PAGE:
Jimmy Ennis, 71, and his life in the Shelton Abbey “open” prison in the Vale of Avoca near Arklow is a legend in the prison service. For the last 20 years the pensioner has turned down release offers.
Several ministers for justice have told him he is free to go, but he has preferred to remain in the former stately home where he has his own bedroom.
A former itinerant farmhand, Ennis was first jailed for a shooting in 1955. After his release in 1963, he was arrested within days for stabbing a farmer to death. He had been expected to serve a maximum of 20 years. So far he has done 39 years behind bars and has seen the insides of 14 different prisons around the country.
His position as the doyen of the jails was highlighted in 1997 when the media were taken on a tour of the country’s prisons.
He told journalists who spoke to him in 1997 that he might leave if a suitable place came up locally. “I am not pushed,” he said. “I’m happy enough with the situation.”
He works on a daytime release program as a gardener in the Arklow area. He is normally out every day and is usually back at the Abbey by late afternoon.
A spokesman for the Prison Service refused to comment on Ennis, saying it was not the Service’s practice to discuss individual prisoners.
“The sentence management plans for long-term prisoners or for lifers is a matter for the Parole Board,” the spokesman said.
A former home of the earls of Wicklow, Shelton is currently the third most expensive jail in which to hold a prisoner.
It cost euro 118,600 per inmate last year, compared to the average cost of euro 79,000 for all the country’s 15 prisons.
The future of one of country’s three open prisons was under consideration as part of Department of Justice cost-saving measures.
But the Abbey and Loughan House in County Cavan were spared when it was announced the Shanganagh Castle prison in Dublin is to close.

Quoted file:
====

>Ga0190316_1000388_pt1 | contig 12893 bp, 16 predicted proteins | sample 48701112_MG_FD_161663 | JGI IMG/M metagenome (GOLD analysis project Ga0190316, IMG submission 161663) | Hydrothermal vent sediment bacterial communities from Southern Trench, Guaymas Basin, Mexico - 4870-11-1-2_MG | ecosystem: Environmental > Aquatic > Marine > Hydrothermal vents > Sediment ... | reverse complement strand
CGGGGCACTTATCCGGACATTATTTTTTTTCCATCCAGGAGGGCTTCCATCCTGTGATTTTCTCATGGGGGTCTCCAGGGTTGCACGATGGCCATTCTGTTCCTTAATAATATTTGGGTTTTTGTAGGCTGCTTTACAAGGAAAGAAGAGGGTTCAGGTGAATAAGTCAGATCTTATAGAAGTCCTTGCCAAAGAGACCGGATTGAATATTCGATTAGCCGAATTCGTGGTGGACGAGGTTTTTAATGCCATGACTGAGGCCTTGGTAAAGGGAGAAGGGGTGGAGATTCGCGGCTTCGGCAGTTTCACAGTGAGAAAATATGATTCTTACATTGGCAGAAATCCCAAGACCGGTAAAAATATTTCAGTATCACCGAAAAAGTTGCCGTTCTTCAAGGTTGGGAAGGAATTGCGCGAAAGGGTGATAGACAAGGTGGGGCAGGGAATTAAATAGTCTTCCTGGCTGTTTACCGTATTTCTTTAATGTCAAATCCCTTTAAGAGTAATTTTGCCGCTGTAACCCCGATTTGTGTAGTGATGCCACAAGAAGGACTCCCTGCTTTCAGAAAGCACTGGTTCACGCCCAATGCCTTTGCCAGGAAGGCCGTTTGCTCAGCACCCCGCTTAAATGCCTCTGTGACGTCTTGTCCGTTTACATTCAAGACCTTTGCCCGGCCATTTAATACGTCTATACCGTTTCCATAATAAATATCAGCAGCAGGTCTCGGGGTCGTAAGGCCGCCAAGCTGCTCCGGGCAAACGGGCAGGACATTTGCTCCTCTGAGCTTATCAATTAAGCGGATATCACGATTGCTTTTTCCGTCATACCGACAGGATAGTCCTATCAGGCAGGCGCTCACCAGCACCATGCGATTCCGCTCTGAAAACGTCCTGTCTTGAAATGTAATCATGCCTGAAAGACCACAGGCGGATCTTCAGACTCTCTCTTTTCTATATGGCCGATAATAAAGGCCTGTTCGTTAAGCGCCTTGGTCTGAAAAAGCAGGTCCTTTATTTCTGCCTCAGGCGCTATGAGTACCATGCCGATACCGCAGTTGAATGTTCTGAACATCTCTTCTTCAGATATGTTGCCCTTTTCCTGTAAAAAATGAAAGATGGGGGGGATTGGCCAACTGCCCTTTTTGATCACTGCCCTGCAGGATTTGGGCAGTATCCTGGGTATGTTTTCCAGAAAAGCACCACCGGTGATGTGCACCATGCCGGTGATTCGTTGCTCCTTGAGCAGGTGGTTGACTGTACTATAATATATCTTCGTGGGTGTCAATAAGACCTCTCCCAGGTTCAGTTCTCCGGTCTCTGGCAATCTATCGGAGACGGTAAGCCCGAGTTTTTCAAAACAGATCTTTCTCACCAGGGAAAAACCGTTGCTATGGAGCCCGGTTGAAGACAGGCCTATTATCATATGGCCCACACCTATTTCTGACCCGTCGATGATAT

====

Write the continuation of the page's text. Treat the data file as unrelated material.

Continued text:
Over the years, the Shelton Visiting Committee has complemented the “friendly, relaxed atmosphere” and “top quality meals” at the Abbey.
Facilities available to prisoners include billiards, a swimming pool, TV rooms, a fully equipped gym, darts, soccer, a nine-hole pitch and putt course, football, volleyball and tennis.
A perimeter fence is designed to keep people out rather than the prisoners in. The Abbey currently holds 56 offenders out of a capacity of 58.
The inmates have a low risk status and are either serving time for relatively minor offenses or are long-term prisoners nearing the end of their sentences.
Shelton was built in the 1770s by the first earl of Wicklow and was transformed into a gothic revival abbey by the fourth Earl in 1819.
Legend has it that James II stayed in an earlier house that became a stable building. The king had paused there during his flight from the defeat of the Battle of the Boyne and had a nose bleed in the hall.
His blood spattered the door post, which was cut out and preserved for a relic for many years until a servant unwittingly used it for firewood.
Situated in the Vale of Avoca up a two-mile main avenue, Shelton was further embellished by later earls. In 1947, the huge running costs led to it being turned into a hotel.
Taxes forced the family to sell the demesne in 1951. It became a school for a period before it passed into the ownership of the state and became a prison in 1973.